Adjustment to childhood cancer: Parent -child coping and family functioning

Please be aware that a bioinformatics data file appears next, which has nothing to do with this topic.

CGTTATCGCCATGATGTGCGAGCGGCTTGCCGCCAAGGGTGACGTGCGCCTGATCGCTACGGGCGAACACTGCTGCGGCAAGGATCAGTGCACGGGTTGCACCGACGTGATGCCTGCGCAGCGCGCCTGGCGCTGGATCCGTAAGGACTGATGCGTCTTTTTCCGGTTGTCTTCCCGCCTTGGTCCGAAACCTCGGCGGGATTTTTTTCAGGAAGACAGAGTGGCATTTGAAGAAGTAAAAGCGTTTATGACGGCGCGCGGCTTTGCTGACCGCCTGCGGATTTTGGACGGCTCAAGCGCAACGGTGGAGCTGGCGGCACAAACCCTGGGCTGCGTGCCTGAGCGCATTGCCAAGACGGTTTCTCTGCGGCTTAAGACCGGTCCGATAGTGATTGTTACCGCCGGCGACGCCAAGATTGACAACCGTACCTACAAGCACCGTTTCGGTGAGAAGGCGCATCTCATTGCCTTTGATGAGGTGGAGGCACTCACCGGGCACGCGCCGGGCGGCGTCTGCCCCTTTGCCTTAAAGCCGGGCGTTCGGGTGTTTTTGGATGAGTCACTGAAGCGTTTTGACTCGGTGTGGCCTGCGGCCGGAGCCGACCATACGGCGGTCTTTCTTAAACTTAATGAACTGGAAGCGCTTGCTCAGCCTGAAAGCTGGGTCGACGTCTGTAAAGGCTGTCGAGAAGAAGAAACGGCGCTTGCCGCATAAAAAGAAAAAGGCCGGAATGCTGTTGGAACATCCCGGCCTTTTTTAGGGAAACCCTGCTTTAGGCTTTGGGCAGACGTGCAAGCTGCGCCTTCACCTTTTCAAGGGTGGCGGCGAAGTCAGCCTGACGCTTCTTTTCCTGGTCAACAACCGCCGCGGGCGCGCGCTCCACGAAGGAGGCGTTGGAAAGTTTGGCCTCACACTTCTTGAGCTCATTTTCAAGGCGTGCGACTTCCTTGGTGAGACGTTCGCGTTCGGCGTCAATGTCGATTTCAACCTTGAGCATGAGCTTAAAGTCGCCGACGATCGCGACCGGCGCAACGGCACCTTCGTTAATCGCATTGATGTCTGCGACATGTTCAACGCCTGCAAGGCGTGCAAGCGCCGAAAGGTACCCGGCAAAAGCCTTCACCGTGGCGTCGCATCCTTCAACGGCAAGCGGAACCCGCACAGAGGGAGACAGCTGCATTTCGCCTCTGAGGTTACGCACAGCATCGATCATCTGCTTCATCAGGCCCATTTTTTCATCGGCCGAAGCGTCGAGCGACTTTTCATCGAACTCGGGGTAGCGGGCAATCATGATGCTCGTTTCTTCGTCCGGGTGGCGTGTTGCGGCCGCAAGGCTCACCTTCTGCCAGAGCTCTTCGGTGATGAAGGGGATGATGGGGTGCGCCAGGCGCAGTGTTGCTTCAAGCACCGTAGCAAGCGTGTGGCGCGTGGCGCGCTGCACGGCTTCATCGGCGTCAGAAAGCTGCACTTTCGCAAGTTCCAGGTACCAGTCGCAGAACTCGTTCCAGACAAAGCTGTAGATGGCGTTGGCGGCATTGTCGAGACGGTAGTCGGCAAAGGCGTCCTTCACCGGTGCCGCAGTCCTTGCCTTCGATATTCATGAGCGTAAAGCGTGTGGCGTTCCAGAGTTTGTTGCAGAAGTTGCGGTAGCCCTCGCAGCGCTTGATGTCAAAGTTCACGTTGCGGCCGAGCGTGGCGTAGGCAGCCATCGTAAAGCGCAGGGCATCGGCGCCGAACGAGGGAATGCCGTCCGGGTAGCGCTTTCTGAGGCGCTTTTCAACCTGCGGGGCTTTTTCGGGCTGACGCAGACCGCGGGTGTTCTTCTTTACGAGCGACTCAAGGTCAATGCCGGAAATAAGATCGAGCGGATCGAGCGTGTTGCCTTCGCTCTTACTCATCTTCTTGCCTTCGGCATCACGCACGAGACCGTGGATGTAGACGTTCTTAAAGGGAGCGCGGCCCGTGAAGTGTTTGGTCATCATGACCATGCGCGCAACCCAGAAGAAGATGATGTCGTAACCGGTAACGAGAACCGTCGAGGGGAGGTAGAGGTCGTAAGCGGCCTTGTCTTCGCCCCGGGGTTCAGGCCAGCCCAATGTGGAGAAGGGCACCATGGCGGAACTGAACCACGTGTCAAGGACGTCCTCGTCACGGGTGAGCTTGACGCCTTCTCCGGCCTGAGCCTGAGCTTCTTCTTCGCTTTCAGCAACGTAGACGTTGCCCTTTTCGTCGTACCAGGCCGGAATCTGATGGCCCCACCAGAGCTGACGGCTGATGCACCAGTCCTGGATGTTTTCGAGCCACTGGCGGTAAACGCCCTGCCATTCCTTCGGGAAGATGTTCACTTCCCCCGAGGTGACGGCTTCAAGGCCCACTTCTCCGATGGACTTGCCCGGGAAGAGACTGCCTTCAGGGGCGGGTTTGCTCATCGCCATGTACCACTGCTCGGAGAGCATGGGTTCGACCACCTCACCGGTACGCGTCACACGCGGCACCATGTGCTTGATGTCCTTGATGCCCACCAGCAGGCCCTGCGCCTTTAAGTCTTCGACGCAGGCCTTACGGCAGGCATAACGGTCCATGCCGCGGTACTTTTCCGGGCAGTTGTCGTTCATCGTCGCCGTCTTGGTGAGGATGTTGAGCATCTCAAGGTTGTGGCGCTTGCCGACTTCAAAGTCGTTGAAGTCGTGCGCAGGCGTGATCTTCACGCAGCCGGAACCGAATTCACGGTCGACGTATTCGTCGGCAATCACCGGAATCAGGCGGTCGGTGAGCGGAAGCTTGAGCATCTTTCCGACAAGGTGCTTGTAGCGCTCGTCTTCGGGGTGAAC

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Many studies have examined the interaction of parent-child coping during a specific stressful medical procedure. However, no study has examined this dynamic in general coping with childhood cancer. This study explored factors associated with children's psychological adjustment to cancer, including gender, treatment status, reciprocity of parent-child coping, and family functioning variables. Participants were 40 children with cancer, 7--16 years of age, who completed the Child Behavioral Style Scale (CBSS), and their parents, who completed the Personality Inventory For Children (PIC), Monitoring/Blunting Behavioral Scale (MBSS), State-Trait Anxiety Inventory (STAI), Family Adaptability and Cohesion Scale-II (FACES II), and the Dyadic Adjustment Scale (DAS).;The data indicate that there is no relationship between gender and psychological adjustment. A relationship was found between treatment status and measures of learning on the PIC, with children who had completed treatment showing greater elevations in this domain. Children's adjustment was also associated with their coping and the concordance between child and parent coping styles, such that contrasting coping styles were associated with decreased scores on the Social Incompetence Scale and Adjustment Scales. The data also indicate that family adaptability was associated with children's adjustment. However, parental anxiety and the quality of the marital relationship were not found to be associated with children's adjustment. Together, these findings suggest that the stage of treatment, interaction of parent and child coping styles, and family adaptability must be examined when considering children's adjustment. These results are discussed in terms of the interactive effects of child and parent coping style and family functioning. Implications for future research and clinical services are discussed.